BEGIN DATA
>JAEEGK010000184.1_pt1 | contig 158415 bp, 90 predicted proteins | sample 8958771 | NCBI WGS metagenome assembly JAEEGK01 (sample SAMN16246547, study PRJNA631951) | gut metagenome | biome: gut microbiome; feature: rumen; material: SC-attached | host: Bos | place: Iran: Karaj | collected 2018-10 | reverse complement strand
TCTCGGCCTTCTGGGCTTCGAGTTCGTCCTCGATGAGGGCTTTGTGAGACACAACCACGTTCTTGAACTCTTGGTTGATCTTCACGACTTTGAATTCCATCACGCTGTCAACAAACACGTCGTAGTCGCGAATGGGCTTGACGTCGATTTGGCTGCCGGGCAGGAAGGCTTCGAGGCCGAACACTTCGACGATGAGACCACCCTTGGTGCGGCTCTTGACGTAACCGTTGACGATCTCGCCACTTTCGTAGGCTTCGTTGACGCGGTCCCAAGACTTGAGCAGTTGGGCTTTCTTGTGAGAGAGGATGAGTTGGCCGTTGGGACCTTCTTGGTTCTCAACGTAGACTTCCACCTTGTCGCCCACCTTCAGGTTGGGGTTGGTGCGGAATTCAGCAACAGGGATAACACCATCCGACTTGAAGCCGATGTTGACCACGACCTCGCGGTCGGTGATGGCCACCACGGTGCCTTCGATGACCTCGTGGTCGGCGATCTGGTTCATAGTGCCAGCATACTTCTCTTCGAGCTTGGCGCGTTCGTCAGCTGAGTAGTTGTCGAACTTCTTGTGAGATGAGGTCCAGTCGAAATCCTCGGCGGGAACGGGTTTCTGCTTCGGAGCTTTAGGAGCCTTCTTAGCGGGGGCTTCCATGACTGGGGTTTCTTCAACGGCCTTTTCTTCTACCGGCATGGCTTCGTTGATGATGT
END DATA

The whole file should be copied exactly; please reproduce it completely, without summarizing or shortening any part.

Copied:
>JAEEGK010000184.1_pt1 | contig 158415 bp, 90 predicted proteins | sample 8958771 | NCBI WGS metagenome assembly JAEEGK01 (sample SAMN16246547, study PRJNA631951) | gut metagenome | biome: gut microbiome; feature: rumen; material: SC-attached | host: Bos | place: Iran: Karaj | collected 2018-10 | reverse complement strand
TCTCGGCCTTCTGGGCTTCGAGTTCGTCCTCGATGAGGGCTTTGTGAGACACAACCACGTTCTTGAACTCTTGGTTGATCTTCACGACTTTGAATTCCATCACGCTGTCAACAAACACGTCGTAGTCGCGAATGGGCTTGACGTCGATTTGGCTGCCGGGCAGGAAGGCTTCGAGGCCGAACACTTCGACGATGAGACCACCCTTGGTGCGGCTCTTGACGTAACCGTTGACGATCTCGCCACTTTCGTAGGCTTCGTTGACGCGGTCCCAAGACTTGAGCAGTTGGGCTTTCTTGTGAGAGAGGATGAGTTGGCCGTTGGGACCTTCTTGGTTCTCAACGTAGACTTCCACCTTGTCGCCCACCTTCAGGTTGGGGTTGGTGCGGAATTCAGCAACAGGGATAACACCATCCGACTTGAAGCCGATGTTGACCACGACCTCGCGGTCGGTGATGGCCACCACGGTGCCTTCGATGACCTCGTGGTCGGCGATCTGGTTCATAGTGCCAGCATACTTCTCTTCGAGCTTGGCGCGTTCGTCAGCTGAGTAGTTGTCGAACTTCTTGTGAGATGAGGTCCAGTCGAAATCCTCGGCGGGAACGGGTTTCTGCTTCGGAGCTTTAGGAGCCTTCTTAGCGGGGGCTTCCATGACTGGGGTTTCTTCAACGGCCTTTTCTTCTACCGGCATGGCTTCGTTGATGATGT